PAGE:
Friday, February 05, 2010


We're not doing the world any good when we bankrupt

ourselves fighting wars all over the place.
We will extinguish the great beacon that we are
--Henry Clay

As many as 20,000 Americans are in a vegetative state,
meaning they are
alive and awake but without any apparent sense of awareness,
and 100,000 to 300,000 are in a related condition known as
a minimally conscious state,
in which they exhibit impaired or intermittent awareness
--In 'vegetative state' patients,
brain scanners show some alert minds

Perhaps we should re-name ourselves, The Minimally Conscious States of America (somehow, the numbers seem far too low.)

It was not the Summer of '69, but rather '64 when we graduated high school and were college-bound. Everywhere we went we heard Chuck Berry's "Maybelline", due to the fact that we hung out in hillbilly bars slap filled with Kentucky hicks. The knowledge gained from this drunken journey was nothing worth repeating.

Our three-month summer factory job was just a blip on the screen
of a limitless horizon. We were passing through, but the hillbillies were there to stay, and this fact has not been forgotten. Our lives were expansive, but they were stuck in that shithole factory, and they felt happy because they drove hot-rod Lincolns and had access to cheap booze.

Now we hear these guys in Kentucky and North Carolina are losing their once-secure jobs in manufacturing and textiles and having to retrain in their 50's and 60's for jobs that are not being outsourced. Even those who make it through the IT programs face tough competition from the younger applicants and indeed, their own fellows (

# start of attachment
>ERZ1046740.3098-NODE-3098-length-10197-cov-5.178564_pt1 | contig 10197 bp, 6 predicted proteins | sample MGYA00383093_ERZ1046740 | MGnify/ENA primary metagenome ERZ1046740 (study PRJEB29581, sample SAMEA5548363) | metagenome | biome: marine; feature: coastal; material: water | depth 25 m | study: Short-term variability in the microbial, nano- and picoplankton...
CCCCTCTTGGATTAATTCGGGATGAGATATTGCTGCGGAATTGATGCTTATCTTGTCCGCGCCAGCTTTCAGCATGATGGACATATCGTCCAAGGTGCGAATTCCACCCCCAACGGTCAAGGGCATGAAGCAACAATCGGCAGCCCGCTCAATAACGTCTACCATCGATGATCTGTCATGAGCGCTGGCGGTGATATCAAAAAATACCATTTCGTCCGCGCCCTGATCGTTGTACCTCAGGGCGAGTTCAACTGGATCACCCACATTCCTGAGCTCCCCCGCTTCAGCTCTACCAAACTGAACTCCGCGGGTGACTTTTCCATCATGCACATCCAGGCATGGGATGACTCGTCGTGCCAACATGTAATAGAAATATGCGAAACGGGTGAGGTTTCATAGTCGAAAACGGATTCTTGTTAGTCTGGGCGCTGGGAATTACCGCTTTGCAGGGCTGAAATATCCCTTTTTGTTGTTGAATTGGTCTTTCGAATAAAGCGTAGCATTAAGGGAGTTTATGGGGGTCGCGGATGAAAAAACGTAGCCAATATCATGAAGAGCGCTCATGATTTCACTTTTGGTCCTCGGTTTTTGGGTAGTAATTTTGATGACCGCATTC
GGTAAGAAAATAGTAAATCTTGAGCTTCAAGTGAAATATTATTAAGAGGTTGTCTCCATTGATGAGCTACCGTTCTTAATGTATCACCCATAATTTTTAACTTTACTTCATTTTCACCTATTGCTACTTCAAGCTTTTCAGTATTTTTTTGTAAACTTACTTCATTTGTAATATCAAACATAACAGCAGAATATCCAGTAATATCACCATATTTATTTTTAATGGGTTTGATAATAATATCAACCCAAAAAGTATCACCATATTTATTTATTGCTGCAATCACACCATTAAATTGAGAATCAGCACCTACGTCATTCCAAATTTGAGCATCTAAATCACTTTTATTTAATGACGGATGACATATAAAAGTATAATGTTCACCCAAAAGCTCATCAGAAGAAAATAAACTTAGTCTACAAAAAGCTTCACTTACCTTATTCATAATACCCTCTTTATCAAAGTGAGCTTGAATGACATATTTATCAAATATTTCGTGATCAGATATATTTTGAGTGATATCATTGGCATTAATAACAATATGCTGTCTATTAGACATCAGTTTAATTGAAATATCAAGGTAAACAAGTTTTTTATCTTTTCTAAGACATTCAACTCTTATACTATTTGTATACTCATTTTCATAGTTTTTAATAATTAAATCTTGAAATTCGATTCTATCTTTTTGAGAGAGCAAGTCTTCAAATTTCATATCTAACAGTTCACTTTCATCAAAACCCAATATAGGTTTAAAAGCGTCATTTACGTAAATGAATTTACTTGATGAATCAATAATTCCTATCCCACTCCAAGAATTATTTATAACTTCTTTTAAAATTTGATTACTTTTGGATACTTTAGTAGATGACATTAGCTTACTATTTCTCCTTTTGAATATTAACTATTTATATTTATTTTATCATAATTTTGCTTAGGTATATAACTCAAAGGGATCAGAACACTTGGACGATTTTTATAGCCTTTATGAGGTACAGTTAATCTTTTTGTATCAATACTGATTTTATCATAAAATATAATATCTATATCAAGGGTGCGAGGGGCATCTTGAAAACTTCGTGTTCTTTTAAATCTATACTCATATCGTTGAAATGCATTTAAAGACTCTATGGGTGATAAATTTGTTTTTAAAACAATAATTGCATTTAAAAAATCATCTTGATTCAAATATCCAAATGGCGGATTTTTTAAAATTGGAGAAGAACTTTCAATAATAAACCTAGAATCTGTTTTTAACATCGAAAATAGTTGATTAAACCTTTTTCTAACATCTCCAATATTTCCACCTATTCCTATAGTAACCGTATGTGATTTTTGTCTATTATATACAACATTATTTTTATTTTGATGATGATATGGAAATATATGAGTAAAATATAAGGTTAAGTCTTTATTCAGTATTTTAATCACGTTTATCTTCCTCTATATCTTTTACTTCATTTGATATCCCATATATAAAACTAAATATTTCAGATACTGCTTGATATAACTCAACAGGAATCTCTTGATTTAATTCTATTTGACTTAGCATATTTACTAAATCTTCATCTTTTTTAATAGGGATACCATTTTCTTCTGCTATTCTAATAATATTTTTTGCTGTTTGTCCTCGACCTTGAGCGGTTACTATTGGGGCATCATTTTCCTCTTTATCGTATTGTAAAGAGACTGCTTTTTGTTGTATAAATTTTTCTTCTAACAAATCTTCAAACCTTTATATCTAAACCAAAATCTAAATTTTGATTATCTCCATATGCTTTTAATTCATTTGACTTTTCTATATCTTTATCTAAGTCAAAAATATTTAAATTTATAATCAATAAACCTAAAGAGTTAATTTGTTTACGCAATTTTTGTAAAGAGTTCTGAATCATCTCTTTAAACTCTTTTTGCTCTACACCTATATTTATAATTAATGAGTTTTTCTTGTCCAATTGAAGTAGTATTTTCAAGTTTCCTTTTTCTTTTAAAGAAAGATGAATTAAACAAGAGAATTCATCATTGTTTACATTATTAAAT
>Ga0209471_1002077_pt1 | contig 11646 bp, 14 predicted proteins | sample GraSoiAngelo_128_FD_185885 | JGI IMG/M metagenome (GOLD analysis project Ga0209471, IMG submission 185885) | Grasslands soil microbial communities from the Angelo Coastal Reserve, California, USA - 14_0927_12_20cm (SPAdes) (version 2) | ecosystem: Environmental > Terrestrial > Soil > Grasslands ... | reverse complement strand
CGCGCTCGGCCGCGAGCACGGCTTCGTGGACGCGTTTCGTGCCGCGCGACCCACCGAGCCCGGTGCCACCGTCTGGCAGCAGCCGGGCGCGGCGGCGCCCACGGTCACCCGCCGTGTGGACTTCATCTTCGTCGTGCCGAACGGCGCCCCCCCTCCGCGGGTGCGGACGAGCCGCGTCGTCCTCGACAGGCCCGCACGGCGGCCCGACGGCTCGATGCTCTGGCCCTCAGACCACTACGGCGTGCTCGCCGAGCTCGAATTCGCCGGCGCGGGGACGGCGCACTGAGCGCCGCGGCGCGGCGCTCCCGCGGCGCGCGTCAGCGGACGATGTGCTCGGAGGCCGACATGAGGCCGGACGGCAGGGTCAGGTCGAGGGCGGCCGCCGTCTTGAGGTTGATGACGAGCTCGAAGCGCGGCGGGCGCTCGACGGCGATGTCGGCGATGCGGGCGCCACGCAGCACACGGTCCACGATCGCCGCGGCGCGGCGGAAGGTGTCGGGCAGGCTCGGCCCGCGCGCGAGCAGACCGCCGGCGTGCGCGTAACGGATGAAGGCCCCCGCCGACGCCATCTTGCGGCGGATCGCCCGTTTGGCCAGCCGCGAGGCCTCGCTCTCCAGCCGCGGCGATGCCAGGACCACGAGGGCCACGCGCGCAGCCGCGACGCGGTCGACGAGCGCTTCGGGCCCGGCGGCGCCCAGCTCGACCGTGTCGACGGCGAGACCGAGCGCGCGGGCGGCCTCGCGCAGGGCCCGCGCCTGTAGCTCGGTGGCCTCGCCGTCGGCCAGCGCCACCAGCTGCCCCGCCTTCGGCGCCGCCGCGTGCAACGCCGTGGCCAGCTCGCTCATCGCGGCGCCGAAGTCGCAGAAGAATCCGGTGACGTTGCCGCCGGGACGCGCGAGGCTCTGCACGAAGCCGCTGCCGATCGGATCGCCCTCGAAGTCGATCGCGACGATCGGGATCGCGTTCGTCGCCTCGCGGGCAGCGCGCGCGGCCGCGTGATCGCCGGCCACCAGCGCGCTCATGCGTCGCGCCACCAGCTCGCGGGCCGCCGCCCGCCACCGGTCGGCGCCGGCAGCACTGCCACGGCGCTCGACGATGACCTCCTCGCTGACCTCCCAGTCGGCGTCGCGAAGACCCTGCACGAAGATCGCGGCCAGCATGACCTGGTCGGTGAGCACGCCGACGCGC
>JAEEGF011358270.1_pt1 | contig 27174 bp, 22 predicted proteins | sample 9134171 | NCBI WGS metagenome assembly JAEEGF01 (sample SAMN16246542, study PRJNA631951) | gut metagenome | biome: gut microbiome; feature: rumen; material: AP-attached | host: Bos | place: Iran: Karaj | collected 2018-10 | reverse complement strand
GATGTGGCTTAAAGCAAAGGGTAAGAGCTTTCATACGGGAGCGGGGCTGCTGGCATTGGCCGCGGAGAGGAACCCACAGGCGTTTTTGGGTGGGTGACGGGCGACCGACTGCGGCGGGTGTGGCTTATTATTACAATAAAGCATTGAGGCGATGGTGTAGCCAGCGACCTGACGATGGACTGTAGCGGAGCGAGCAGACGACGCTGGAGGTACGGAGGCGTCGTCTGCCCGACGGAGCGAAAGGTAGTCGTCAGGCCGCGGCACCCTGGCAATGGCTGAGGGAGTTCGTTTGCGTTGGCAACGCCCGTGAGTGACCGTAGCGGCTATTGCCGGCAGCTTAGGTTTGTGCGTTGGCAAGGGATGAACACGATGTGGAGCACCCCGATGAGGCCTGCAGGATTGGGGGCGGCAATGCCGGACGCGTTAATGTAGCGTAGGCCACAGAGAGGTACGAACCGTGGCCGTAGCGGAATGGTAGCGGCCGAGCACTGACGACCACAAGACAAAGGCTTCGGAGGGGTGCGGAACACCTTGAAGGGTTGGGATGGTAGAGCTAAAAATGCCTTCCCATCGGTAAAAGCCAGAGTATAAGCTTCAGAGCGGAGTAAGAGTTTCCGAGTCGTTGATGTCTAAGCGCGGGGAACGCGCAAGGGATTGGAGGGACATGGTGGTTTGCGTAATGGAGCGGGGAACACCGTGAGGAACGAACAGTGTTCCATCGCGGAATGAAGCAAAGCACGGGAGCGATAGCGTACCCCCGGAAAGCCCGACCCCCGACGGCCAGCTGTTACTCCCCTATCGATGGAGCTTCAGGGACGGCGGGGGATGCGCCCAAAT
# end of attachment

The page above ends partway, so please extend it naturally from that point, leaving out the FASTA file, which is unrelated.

Job Retraining and Long-Term Unemployment.) Some estimates say one in 50 graduates will placed. Hot cars and booze still can't make that an appealing prospect.

That fall we entered Bowling Green State U, and Edd "with two D's" flunked out and went into the Army. Upon his ETS he attended my commissioning and that was the last time I saw him.

He's been dead 23 years, but I'll bet he is still hot-rodding somewhere in hell. Here's to you, Edd.



Anonymous barcalounger said...

Just a little fact from the January NFP seen at zero hedge "In January, the unemployment rate of veterans from Gulf War era II (September 2001 to the present) was 12.6 percent, compared with 10.4 percent for nonveterans."

Friday, February 5, 2010 at 9:56:00 PM GMT-5  
Anonymous Anonymous said...

so i went to work today. feeling a little guilty all day for saying how useless most people's jobs are. knowing mine could easily be interpreted that way. then it came to me. a noble, interesting and important time-consuming job. inspired by iran's recent accomplishment and like sifting for gold these days, but way more enlightening and life-saving. asteroid/comet searching. breaker breaker. incoming incoming.

Saturday, February 6, 2010 at 12:02:00 AM GMT-5  
Blogger The Minstrel Boy said...

yeah, there are a whole lot of kids i grew up with, most of them were right there in the melon fields with me every summer to get money for clothes and books, who did just like edd (with two d's).

i left. (some might say escaped) most didn't.

it's strange though. i just got back from a trip to the rez. most of my memories from the place revolve around hunger, neglect, hopelesness, and the overwhelming drive to get myself the fuck out of there, yet, it calls to me. there are those rhythms, the subtle beats on tribal drums that speak of home.

(although i also remember getting a "d" on native american studies in college. the professor wanted me to "show the class something from your culture" so i built a bonfire and tied her up)

Sunday, February 7, 2010 at 1:59:00 PM GMT-5  
Blogger Lisa said...

MB says,